The categories of analysis for the study were 1) the perception of DOC gynecologic programs, 2) social representations of DOC gynecologic procedures, 3) sources of information on cervical and breast cancers, and 4) factors determining the performance of procedures.

This study revealed that women in all groups confirmed awareness of the DOC gynecologic programs and valued them as important for health; however, with more in-depth discussion, we observed that this information was formed on an individual basis, with little relation to biomedical discourse. “When you have an infection, you should have a Papanicolaou performed, I believe it also helps see if you have any inflammation in your ovaries” M., 27 years old.

A significant number of women stated that, for them, the primary source of information about Pap smear programs was the use of primary healthcare services during their first pregnancy or after their first child. This demonstrates the lack of promotion of these programs, which are only discovered when women seek prenatal care or family-planning services. This is a worrisome finding because incidence and mortality rates increase with age; the majority of annual deaths in Latin America are documented to be between 35 and 54 years of age.

Many of the participants believe that a Pap smears should not be performed on women who have never been pregnant, as it can alter their fertility. “..if the girl is young and has not yet been pregnant, they shouldn’t do it, it can make her sterile…, sometimes they scrape and can harm her” A., 63 years old.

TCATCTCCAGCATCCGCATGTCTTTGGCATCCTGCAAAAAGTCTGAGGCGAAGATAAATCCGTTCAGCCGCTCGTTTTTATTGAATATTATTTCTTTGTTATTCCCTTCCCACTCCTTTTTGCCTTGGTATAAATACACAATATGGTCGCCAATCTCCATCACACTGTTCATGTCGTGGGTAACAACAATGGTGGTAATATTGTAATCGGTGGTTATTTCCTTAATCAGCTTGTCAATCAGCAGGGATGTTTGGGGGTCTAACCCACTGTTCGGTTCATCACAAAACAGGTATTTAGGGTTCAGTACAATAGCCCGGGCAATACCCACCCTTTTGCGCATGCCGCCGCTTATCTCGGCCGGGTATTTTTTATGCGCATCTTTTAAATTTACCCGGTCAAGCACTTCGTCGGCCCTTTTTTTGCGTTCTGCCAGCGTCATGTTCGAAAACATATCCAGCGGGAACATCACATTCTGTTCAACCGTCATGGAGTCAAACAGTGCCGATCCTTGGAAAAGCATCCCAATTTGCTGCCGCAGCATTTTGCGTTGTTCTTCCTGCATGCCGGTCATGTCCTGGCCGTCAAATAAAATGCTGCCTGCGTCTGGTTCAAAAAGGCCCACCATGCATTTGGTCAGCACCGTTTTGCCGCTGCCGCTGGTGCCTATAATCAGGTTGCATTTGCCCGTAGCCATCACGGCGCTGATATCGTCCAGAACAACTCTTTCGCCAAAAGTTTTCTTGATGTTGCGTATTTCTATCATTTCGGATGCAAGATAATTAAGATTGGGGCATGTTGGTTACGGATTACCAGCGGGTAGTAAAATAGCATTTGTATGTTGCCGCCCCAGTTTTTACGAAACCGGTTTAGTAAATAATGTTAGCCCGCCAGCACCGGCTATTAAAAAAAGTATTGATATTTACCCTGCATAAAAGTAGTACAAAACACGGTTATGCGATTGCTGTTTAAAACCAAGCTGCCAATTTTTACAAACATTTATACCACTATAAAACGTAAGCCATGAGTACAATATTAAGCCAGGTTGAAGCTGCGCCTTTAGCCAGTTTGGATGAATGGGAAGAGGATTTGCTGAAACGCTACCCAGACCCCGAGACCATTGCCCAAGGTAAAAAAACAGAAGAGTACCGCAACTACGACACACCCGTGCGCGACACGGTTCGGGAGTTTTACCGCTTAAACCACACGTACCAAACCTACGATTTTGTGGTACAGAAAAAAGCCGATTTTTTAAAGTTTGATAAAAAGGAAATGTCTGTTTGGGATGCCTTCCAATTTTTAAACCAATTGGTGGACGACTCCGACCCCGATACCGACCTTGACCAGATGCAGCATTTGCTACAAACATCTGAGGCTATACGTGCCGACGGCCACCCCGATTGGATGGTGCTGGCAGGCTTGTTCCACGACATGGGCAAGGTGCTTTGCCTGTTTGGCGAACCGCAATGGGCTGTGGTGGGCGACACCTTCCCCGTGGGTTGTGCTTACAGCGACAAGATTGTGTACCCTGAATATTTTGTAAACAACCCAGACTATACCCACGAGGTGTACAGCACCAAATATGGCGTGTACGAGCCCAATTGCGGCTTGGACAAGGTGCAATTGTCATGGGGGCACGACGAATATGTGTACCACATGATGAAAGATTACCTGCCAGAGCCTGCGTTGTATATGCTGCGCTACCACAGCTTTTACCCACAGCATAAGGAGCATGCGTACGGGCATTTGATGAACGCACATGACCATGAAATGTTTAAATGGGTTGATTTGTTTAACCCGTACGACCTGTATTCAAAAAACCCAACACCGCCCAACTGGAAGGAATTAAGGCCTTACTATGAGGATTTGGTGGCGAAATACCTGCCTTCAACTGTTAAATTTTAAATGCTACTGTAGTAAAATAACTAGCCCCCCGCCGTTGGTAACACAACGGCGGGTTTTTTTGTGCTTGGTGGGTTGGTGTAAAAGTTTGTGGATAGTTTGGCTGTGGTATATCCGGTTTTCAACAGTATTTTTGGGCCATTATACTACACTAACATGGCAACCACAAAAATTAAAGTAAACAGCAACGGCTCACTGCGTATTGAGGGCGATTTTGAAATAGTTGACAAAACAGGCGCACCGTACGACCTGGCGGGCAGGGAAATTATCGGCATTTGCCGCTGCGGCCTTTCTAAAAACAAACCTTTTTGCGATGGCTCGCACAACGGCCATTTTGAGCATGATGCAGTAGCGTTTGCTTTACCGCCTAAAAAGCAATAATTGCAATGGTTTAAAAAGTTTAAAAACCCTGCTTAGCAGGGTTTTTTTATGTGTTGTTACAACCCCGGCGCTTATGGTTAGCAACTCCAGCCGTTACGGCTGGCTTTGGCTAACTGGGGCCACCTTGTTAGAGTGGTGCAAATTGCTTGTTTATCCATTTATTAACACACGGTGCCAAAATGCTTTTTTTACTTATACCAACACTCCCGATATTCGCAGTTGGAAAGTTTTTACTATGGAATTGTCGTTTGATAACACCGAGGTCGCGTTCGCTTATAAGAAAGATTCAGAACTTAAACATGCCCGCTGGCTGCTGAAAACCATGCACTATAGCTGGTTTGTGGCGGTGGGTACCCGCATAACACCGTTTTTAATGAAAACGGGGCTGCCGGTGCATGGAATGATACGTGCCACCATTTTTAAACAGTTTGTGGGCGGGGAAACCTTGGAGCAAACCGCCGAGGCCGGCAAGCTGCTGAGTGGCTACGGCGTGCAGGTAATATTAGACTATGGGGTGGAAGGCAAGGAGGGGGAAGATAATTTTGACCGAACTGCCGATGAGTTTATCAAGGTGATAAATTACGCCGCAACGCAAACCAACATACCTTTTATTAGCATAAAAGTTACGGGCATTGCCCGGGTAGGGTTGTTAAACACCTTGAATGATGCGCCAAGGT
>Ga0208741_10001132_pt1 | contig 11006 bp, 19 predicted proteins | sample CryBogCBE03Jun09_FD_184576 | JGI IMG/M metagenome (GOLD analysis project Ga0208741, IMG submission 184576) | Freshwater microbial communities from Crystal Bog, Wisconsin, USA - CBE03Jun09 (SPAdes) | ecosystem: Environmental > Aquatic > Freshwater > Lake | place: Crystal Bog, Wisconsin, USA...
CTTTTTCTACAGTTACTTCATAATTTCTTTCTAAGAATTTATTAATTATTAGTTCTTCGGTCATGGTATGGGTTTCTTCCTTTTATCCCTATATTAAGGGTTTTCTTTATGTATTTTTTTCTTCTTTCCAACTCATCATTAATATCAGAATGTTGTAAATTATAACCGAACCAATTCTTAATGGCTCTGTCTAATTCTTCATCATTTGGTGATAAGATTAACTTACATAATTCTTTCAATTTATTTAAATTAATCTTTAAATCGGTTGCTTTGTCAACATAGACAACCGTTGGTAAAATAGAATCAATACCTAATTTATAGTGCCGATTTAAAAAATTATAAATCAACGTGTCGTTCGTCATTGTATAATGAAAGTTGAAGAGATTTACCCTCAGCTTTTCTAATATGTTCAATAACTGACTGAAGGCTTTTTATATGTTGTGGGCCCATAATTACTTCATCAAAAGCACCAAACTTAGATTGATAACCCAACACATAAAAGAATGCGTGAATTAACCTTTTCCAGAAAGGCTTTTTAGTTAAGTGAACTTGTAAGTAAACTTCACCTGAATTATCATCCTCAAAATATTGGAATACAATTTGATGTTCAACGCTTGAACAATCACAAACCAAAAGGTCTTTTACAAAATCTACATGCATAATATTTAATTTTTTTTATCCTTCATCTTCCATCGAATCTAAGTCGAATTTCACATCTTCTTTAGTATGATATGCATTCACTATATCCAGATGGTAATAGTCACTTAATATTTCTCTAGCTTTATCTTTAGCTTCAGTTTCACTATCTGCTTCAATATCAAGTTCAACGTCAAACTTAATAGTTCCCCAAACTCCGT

The determining factors in choosing a health service were wait time, warmth of personnel, and confidence in exams. Many women choose private care because the wait times are shorter. It is worth noting that some women are willing to tolerate a certain degree of mistreatment if the professional is recognized as successful.

The determining factors in choosing a health service were wait time, warmth of personnel, and confidence in exams. Many women choose private care because the wait times are shorter. It is worth noting that some women are willing to tolerate a certain degree of mistreatment if the professional is recognized as successful.

For some women, male professionals provided more “delicate” care. “Often male doctors are more sensitive than females, they’re friendlier, they treat you better” S., 31 years old.